Do Not Give Up on The Word Feminism


Erin Lobovsky, Contributing Writer

Feminist…angry, hysterical, man-hating, sex-hating, loud, hairy, lesbian, woman. Stereotypes about feminists established over time, have led to a continued belief by many that feminism is connected to “anger” and negativity.  Unfortunately, negative connotations relating to feminism have become something few try to challenge.

So often it’s said that, “not all men are sexist,” and obviously this is fair—there is no truth to the idea that every person in a group behaves a certain way. But why is it so easy to say, “not all men are bad men” but it’s not as easy to say, “not all feminists are angry, hysterical, etc.?” It has become easier just to say, “I don’t consider myself a feminist because of the negative connotations.” Yes, there are so many negative connotations, but the question I constantly ask myself is why can’t people gain the confidence in themselves, and the definition, to call themselves a feminist, and know the meaning? 

What is a feminist? A simple Google search of the word “feminism” will direct you to this definition: “Feminism is the advocacy of women’s rights on the basis of the equality of the sexes.” It is such a simple definition for an extremely controversial topic. 

For a quick history, the feminist movement has come in waves. The first wave commenced in 1848 during the Seneca Falls Convention. This was the first women’s rights movement in the United States, and it launched the women’s suffrage movement which would guarantee women the right to vote. The second wave of feminism was more of a “rebellious” era which took place in the 1960s. During this time, organizations such as NOW (National Organization of Women) and Ms. Magazine allowed women’s voices to be heard in the media. Unlike first wave feminism, the second wave launched an environment where women openly discussed topics such as women’s oppression, gender roles, family roles, and more. Third wave feminism started in the 1990s and topics included sexual harassment in the workplace, as well as how intersectionality, race, class, and racism have played a role in the feminist movement. This wave has also been marked by women openly expressing their individuality, sexuality and gender.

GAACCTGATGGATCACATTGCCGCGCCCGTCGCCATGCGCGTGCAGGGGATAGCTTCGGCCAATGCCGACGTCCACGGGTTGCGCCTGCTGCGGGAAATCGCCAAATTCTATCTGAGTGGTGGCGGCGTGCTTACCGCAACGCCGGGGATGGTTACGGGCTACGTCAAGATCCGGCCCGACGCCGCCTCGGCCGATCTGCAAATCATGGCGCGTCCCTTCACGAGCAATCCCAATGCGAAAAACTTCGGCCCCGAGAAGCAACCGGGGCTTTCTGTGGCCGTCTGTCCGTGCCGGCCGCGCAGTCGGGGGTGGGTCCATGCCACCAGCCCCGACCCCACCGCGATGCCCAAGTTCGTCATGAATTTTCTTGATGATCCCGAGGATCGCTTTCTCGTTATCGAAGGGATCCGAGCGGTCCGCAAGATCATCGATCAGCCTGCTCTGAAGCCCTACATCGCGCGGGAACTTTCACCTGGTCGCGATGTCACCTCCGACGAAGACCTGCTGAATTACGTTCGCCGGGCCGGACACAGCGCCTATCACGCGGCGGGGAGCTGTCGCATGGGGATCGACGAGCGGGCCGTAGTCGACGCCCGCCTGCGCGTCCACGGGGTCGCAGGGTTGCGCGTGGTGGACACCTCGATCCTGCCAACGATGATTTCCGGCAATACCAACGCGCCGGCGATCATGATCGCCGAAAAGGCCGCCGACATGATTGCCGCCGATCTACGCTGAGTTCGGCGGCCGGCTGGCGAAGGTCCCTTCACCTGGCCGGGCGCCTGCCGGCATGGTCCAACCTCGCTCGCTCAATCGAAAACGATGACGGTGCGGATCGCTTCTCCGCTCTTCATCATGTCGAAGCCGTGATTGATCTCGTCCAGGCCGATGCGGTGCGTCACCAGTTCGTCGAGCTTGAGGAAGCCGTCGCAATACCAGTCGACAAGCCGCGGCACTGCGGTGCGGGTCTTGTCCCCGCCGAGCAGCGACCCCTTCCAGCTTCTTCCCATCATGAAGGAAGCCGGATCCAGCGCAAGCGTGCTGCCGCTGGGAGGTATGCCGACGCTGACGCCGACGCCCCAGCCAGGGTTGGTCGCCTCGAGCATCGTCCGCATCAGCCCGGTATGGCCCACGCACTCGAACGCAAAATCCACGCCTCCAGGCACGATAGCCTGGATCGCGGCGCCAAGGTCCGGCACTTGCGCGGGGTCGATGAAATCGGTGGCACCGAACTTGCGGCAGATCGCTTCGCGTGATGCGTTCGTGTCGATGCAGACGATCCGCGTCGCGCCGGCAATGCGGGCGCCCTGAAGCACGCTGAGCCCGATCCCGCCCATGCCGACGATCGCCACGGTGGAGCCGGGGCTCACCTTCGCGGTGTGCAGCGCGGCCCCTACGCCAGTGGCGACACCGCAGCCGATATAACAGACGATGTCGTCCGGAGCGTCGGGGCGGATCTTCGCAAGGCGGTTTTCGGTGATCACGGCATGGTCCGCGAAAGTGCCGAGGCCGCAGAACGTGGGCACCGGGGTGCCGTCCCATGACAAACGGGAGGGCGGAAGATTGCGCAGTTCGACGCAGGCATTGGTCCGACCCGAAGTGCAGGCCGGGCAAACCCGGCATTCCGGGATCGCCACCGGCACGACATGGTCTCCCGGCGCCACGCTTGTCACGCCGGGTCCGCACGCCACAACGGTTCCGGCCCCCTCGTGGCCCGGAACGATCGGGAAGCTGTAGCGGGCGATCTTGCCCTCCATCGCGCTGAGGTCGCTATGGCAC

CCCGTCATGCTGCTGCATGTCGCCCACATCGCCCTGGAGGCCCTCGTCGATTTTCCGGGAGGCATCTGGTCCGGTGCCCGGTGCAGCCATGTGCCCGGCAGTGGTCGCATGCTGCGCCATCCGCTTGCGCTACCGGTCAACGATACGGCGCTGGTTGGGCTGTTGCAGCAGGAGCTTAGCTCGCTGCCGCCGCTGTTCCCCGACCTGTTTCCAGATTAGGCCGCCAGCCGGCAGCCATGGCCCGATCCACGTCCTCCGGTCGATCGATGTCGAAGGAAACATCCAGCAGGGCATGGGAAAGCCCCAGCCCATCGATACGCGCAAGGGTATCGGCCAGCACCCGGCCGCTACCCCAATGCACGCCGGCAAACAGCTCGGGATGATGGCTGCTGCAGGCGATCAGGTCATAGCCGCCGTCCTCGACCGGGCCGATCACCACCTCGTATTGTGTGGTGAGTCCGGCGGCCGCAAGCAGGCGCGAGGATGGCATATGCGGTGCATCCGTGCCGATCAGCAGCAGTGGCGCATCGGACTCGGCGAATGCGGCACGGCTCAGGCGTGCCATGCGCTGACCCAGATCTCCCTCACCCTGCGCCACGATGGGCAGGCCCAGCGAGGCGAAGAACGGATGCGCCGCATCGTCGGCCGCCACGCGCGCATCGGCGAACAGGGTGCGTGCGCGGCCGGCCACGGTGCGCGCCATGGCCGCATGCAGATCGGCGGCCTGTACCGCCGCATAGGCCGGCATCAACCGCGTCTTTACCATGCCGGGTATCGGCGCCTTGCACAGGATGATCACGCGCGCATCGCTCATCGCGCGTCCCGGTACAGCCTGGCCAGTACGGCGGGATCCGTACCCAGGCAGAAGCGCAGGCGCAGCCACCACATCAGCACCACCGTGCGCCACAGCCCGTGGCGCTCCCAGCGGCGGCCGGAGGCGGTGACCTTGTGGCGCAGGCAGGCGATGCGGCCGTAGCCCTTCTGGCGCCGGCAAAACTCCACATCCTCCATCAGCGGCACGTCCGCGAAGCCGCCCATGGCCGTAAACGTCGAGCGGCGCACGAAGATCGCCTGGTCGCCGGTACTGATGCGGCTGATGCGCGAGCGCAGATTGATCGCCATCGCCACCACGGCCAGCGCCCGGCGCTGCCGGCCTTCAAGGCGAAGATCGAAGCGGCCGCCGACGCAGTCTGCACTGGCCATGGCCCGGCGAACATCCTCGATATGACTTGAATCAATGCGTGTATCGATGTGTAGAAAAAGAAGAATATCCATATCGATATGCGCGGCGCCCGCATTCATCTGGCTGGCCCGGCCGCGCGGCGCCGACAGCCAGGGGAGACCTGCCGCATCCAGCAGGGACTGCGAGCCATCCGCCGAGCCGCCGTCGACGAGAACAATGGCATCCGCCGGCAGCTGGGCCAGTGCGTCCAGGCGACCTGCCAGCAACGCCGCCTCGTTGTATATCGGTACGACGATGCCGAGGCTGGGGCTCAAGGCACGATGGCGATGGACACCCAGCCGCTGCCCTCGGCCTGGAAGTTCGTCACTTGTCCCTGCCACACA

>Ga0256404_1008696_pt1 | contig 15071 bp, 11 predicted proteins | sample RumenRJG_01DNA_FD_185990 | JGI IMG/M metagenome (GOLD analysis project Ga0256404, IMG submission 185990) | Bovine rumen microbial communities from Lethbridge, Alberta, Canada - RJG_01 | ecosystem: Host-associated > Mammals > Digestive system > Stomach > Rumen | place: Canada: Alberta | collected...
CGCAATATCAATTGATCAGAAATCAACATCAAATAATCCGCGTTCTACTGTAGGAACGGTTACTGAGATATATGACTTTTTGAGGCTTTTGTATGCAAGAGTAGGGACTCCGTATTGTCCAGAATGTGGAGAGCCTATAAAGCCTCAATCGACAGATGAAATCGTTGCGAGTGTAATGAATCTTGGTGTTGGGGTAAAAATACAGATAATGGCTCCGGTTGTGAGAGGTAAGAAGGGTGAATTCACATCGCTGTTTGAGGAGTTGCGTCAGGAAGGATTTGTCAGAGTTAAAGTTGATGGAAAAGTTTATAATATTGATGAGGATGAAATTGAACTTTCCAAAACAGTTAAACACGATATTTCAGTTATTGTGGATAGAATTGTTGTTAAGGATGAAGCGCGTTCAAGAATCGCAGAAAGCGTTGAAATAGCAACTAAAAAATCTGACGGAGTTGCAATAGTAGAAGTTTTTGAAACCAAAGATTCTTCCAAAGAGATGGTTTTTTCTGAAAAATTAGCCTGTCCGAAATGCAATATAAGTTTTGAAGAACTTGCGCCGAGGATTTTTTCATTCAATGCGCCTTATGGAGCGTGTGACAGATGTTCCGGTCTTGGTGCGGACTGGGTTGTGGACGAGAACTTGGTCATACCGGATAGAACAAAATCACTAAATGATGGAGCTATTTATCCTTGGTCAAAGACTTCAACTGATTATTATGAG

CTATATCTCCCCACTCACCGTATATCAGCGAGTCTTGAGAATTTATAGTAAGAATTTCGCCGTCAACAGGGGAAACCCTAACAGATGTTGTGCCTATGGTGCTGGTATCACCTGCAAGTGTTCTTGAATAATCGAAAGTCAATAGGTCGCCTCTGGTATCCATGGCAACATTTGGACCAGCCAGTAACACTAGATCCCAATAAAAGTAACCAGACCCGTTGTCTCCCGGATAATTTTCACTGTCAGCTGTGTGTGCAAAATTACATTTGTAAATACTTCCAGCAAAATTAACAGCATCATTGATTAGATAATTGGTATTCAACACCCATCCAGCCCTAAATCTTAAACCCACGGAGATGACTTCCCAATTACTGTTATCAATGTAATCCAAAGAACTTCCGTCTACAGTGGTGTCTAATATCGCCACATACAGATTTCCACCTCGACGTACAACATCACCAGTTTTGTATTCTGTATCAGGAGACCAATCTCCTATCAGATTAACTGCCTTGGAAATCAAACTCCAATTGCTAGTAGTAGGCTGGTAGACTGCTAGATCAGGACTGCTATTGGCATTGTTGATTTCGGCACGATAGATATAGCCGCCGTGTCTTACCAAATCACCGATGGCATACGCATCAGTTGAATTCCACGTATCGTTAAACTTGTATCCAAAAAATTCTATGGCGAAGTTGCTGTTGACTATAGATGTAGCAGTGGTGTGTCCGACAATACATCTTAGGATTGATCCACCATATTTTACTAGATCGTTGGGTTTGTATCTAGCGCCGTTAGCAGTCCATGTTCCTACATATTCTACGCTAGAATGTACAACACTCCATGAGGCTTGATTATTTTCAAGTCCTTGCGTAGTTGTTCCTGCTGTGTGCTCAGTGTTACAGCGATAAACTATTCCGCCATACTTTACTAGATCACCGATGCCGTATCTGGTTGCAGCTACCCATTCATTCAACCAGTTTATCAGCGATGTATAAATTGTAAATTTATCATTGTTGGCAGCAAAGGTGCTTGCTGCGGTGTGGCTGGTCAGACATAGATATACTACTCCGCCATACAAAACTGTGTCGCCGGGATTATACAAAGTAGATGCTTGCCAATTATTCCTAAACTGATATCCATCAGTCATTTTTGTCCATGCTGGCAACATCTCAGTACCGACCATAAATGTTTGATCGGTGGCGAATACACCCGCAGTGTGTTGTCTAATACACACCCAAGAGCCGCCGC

Fourth wave, or present day, feminism is more difficult to define. The use of technology and the media makes it far easier to disseminate information. Simple hashtags, such as #MeToo, have attracted and connected tens of millions of followers. This movement has amplified women’s voices in ways never seen before. For example, women have started holding powerful men accountable for previous actions, such as sexual assault. Many view the fourth wave as a continuation of third wave feminism, in the sense that the ideas of intersectionality, sexuality, class and gender are still the main focus. 

While this background is based on what has happened in the United States, there are women all over the world working for the rights of women on issues less common in America including sex trafficking, forced prostitution, equal opportunity to education, independence from their husbands, etc.

I believe that past feminists have been taken for granted. Our rights didn’t occur overnight. There have been years of hard work and waves of fighting for equality, and we still haven’t reached the final destination. Maybe there is some truth to the “angry feminist.” But, isn’t it that anger and frustration that gave women the right to vote?  Or, the fight for equal pay?  Or, the right to a safe working environment? I could go on and on and on. I find that avoiding the word “feminist” is cowardly. Women in the past fought for the word “feminism”and giving up on it because of some negative connotation is the last thing society needs now. 

Simply ask yourself, “do I believe in rights for women?” and if your head replies, “of course,” then say with confidence, “I am a feminist.” Go plainly off the definition and overpower negative connotations with truth. It doesn’t need to be confusing or something to fact check. Do not give up on the word FEMINISM.